Ukraine War: Battle for Bakhmut continues; Russia continues to shell Cherson: Kyiv forges military plans

1. Kherson bombed again while fighting around Bakhmut intensified

Russian forces fired 33 rockets at civilian targets in the Ukrainian city of Kherson in the 24 hours leading up to early Wednesday, the Ukrainian military said.

The General Staff of the Ukrainian Armed Forces said in its morning report that Russian forces are attacking populated areas on the right bank of the Dnipro River near Kherson with mortars and artillery.

Russian forces abandoned Kherson last month in one of Ukraine’s most significant victories in the 11-month war, but fighting entered a slow, attritional phase as the bitter winter weather set in.

“In terms of the front line, little has changed, but enemy pressure has increased, both in terms of the number of men and the type and amount of equipment,” said Ukrainian military analyst Oleh Zhdanov.

The heaviest fighting took place around the eastern town of Bakhmut, a bombed-out ghost town that Russia has been attempting to storm for months with enormous loss of life, and further north in the towns of Svatove and Kreminna, where Ukraine is attempting to breach Russian defenses.

In Bakhmut, home to 70,000 people before the war and now in ruins, Reuters reporters saw fires burning in a large apartment building. Debris littered the streets and the windows of most buildings were blown out.

“Our building is destroyed. There was a shop in our building, now it’s gone,” said Oleksandr, 85, adding he was the only remaining resident there.

Nearby, Pilaheia, 73, said she was used to the “constant explosions.”

On February 24, Russian President Vladimir Putin launched his all-out invasion of Ukraine.

Russia wanted to subjugate Ukraine within days, but its forces were defeated on the outskirts of the capital Kyiv in the spring and forced to withdraw from other areas in the fall.

Putin responded by calling up hundreds of thousands of reservists for the first time since World War II.

2. Putin bans oil sales to countries participating in the price cap

Putin retaliated against a price cap on his oil imposed by Western countries on Tuesday, saying Russia will ban oil sales to countries that comply with the cap imposed on December 5.

Unseen even during the Cold War era between the West and the Soviet Union, the cap aims to cripple Russia’s military effort in Ukraine – without angering the markets by actually blocking its oil supplies.

Below the cap, oil traders wanting to retain access to Western financing for such crucial aspects of global shipping as insurance must promise not to pay more than $60 a barrel for Russian sea oil.

That’s close to the current price of Russian oil, but far below the prices at which Russia was able to sell it for much of last year, when unexpected energy gains helped it offset the impact of financial sanctions.

Putin’s oil ban decree was presented as a direct response to “unfriendly and unlawful actions by the United States and foreign states and international organizations that align themselves with them.”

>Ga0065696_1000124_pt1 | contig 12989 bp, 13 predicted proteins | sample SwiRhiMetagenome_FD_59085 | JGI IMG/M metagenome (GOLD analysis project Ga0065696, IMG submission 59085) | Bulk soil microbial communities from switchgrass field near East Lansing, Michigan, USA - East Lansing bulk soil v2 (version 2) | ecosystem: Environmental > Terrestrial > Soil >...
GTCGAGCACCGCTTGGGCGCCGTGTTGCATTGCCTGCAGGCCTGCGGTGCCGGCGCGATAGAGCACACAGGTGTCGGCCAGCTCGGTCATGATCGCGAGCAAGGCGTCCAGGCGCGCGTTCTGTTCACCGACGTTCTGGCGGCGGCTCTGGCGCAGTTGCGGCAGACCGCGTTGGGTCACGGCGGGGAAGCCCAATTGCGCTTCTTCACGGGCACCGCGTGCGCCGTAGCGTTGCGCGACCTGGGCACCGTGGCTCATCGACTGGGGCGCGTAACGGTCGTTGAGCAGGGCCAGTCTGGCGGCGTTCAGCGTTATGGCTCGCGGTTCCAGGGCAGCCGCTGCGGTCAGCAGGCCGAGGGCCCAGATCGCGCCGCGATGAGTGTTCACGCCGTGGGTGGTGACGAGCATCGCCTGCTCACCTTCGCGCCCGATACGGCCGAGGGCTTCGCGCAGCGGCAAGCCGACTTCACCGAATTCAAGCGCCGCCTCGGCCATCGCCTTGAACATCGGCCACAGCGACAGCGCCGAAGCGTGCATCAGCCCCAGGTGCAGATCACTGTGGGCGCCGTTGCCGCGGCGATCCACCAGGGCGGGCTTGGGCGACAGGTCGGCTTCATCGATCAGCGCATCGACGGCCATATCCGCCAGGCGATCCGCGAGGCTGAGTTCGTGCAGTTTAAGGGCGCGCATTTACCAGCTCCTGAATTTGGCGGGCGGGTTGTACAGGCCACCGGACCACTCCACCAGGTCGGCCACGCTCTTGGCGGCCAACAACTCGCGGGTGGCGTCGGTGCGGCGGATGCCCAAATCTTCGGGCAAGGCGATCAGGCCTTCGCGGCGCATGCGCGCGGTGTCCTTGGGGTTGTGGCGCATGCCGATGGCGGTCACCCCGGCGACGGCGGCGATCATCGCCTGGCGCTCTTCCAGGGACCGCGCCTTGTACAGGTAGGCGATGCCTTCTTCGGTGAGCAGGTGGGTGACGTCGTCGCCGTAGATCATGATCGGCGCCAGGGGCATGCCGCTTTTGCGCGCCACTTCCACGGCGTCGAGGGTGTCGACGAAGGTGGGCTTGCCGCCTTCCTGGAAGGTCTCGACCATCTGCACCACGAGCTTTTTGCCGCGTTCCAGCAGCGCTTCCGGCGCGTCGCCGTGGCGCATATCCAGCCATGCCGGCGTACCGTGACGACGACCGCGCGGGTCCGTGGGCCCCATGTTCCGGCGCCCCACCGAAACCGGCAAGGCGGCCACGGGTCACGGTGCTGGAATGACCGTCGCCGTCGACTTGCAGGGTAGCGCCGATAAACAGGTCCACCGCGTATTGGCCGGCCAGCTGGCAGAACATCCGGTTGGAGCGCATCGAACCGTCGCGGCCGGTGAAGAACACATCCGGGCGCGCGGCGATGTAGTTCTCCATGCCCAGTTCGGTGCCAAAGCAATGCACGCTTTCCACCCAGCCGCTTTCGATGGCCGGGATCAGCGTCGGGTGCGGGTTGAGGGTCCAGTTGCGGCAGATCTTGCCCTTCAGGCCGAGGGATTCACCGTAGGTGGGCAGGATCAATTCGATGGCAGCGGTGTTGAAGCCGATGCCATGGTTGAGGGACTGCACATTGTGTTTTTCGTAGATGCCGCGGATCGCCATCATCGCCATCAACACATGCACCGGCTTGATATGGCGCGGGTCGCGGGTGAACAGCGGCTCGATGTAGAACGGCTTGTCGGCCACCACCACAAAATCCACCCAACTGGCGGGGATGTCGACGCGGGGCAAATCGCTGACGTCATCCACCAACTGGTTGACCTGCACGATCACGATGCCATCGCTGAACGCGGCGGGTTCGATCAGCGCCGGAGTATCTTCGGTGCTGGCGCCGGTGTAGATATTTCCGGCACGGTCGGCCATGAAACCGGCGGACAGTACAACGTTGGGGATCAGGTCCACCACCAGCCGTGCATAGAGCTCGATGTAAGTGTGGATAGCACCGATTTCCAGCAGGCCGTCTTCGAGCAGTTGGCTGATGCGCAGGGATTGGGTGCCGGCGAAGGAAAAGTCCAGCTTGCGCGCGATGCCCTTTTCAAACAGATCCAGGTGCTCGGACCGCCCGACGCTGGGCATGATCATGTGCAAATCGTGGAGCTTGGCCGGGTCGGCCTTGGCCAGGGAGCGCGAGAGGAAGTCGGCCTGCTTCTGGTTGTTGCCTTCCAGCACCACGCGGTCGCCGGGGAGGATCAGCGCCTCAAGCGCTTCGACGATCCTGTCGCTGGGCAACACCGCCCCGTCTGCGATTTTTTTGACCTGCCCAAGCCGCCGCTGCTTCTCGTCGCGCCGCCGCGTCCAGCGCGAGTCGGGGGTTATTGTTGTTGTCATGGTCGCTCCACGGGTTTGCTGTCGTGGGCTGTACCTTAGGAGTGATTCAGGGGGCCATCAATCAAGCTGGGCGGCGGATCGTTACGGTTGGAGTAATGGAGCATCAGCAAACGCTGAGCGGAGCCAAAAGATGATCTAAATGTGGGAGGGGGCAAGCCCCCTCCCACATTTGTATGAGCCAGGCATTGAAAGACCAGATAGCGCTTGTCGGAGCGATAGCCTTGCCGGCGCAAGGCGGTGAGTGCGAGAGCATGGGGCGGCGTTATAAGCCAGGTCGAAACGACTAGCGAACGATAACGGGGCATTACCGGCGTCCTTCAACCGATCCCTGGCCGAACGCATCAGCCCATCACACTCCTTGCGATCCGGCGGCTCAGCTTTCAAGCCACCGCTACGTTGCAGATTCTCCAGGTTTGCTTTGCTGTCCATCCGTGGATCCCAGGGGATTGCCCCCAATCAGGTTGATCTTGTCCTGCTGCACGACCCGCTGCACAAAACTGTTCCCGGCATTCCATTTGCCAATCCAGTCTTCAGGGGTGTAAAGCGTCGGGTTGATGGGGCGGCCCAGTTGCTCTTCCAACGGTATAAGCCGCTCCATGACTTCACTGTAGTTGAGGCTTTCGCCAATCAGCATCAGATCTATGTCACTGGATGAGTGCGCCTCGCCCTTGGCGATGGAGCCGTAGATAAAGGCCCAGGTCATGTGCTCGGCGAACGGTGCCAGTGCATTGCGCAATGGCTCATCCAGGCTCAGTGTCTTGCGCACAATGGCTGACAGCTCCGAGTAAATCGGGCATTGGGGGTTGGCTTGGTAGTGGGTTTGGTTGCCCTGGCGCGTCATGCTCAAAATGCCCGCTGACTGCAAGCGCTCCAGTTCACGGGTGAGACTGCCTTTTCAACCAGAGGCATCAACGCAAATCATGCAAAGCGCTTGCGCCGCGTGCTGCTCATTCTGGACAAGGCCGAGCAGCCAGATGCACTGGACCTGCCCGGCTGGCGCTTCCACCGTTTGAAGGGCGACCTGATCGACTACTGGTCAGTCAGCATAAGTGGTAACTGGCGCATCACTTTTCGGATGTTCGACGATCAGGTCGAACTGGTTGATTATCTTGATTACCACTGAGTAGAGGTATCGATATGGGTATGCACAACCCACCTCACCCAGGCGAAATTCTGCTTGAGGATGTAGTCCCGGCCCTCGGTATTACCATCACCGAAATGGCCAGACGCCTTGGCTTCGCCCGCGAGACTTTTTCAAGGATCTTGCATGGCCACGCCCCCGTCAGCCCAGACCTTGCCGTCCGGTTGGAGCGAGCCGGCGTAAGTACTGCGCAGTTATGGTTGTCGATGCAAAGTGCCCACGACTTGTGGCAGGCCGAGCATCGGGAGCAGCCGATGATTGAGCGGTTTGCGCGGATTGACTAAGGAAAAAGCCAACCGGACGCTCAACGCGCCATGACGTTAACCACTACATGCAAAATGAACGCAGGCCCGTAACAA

The ban would halt the sale of crude oil to countries participating in the price cap from February 1 to July 1, 2023. A separate ban on refined oil products such as gasoline and diesel would come into effect on a date to be determined by the government. Putin would have the power to override the measures in special cases.

Russia is the second largest oil exporter in the world after Saudi Arabia, and any real disruption in its sales would have far-reaching consequences for global energy supplies.

3. “We know what needs to be done,” says Zelenskyj and promises to expel the Russian troops

In the past few days, Putin has repeatedly spoken of the desire for peace talks.

But his foreign minister, Sergei Lavrov, made it clear that Russia has preconditions, including that Ukraine recognizes the violent conquest of about a fifth of Ukrainian territory, which Russia says it has annexed.

Ukraine says it would never agree to give up land.

Zelenskyy has endorsed a 10-point peace plan, discussed it with US President Joe Biden, among others, and called on world leaders to hold a global peace summit.

In a late night address on Tuesday, Zelenskyy said a military command meeting had “determined the steps to be taken in the near future.”

“We will continue to prepare the armed forces and security of Ukraine for the next year. This will be a crucial year. We understand the risks of winter. We understand what needs to be done in the spring,” he said.

4. Italy is reluctant to supply Ukraine with air defense systems

Italy’s defense minister struck a cautious note on whether Italy would be able to supply Ukraine with air defense systems, as requested by President Zelenskyy.

The systems would be provided “if possible,” Guido Crosetto told the newspaper Il Messaggero in an article published on Wednesday.

“However, if we give Ukraine air defense missiles, we must take them from our stocks and we must do this without running out of them and be sure of the quality,” he added.

Crosetto told Reuters this month that the Franco-Italian SAMP/T air defense system was among military aid Kyiv had requested from Rome.

His comments to Il Messaggero follow a Tuesday call between Zelenskyy and Italian Prime Minister Giorgia Meloni, after which Zelenskyy tweeted that Rome was considering supplying air defenses.

He is urging Ukraine’s western allies to step up military aid to repel a three-month Russian missile and drone attack on civilian infrastructure.

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